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March 9-10 Winter Storm


madwx
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I'll go with 5.5" for mby. .5" liquid seems to be about the model average and we should stick around 10:1 ratios. MKX talking potential dry air to overcome to start so we will see what that does to totals. Feels like general 4-6" in and around southern WI seems like a safe bet.

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10 hours ago, tuanis said:

Let's keep talking about Dallas in a winter storm thread when Dallas is a solid 650 miles away from any winter weather related to the event.

Thank you, idk why we are talking about Dallas, Powerball could go to the corpse of the Western subforum and talk about it there.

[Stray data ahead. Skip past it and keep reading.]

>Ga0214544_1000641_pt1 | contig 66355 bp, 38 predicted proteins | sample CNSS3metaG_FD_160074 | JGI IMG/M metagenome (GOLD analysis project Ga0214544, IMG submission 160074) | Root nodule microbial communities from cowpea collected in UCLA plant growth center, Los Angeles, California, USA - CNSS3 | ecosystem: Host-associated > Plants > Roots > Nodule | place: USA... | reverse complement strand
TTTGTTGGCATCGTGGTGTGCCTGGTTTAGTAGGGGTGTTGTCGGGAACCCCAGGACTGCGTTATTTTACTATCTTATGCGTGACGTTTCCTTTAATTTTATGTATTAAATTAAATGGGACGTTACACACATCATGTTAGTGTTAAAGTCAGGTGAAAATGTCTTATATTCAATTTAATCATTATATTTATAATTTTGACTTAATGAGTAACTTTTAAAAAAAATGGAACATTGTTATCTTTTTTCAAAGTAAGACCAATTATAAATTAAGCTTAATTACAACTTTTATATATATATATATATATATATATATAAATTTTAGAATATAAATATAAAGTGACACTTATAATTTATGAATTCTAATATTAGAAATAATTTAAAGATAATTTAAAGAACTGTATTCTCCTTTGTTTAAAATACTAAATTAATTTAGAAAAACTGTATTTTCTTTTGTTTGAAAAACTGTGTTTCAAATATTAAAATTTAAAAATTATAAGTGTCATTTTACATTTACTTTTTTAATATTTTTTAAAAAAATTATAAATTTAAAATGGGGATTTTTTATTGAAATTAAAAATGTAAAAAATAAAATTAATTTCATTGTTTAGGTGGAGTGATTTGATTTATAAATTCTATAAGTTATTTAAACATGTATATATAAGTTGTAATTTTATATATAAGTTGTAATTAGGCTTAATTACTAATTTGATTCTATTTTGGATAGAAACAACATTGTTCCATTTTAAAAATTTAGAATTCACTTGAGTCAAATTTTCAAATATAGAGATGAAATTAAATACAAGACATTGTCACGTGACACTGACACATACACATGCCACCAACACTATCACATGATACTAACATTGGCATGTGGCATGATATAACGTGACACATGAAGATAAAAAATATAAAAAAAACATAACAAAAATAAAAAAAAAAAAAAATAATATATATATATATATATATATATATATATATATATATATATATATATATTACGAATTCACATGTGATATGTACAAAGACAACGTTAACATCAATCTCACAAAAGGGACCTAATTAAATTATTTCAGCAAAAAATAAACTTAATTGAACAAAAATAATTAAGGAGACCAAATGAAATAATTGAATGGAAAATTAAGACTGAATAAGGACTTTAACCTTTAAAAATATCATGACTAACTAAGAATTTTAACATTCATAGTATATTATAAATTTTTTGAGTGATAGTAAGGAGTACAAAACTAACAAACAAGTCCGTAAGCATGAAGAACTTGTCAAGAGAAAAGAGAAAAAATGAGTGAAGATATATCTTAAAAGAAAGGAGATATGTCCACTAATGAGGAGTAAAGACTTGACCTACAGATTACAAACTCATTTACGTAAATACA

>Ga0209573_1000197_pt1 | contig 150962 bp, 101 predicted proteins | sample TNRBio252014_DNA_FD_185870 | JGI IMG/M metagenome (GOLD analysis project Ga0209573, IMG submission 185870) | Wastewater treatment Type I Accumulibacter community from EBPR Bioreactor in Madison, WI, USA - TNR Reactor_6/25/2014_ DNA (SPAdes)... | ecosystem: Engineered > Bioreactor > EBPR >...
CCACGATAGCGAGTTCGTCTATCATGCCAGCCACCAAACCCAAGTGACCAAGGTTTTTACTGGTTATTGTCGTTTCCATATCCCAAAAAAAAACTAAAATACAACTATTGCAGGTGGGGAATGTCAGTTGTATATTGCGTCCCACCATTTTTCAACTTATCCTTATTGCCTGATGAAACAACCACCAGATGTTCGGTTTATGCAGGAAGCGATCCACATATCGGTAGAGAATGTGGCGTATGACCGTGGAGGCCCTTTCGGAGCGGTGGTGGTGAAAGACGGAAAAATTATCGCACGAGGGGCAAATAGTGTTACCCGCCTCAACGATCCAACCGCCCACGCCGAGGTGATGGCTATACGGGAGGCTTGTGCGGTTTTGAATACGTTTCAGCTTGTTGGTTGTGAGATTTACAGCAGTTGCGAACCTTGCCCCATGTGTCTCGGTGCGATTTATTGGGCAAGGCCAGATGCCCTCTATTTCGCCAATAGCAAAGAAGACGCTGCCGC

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Not an expert by any means, just part of we the people... but I have lived in LOT my entire life and I think the office has done a terrible job with headlines this winter, well below their average. Lake, McHenry, and even Northern Cook should be under a Winter Storm Warning if you ask me. I bet we'll be seeing plenty of 6"+ reports out of this region Friday morning. Too much pessimism and not enough objectivity.

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11 minutes ago, snowman33 said:

Not an expert by any means, just part of we the people... but I have lived in the LOT AFD my entire life and I think the office has done a terrible job with headlines this winter, well below their average. Lake, McHenry, and even Northern Cook should be under a Winter Storm Warning if you ask me. I bet we'll be seeing plenty of 6"+ reports out of this region Friday morning. Too much pessimism and not enough objectivity.

does ricky know that you're living in the afd?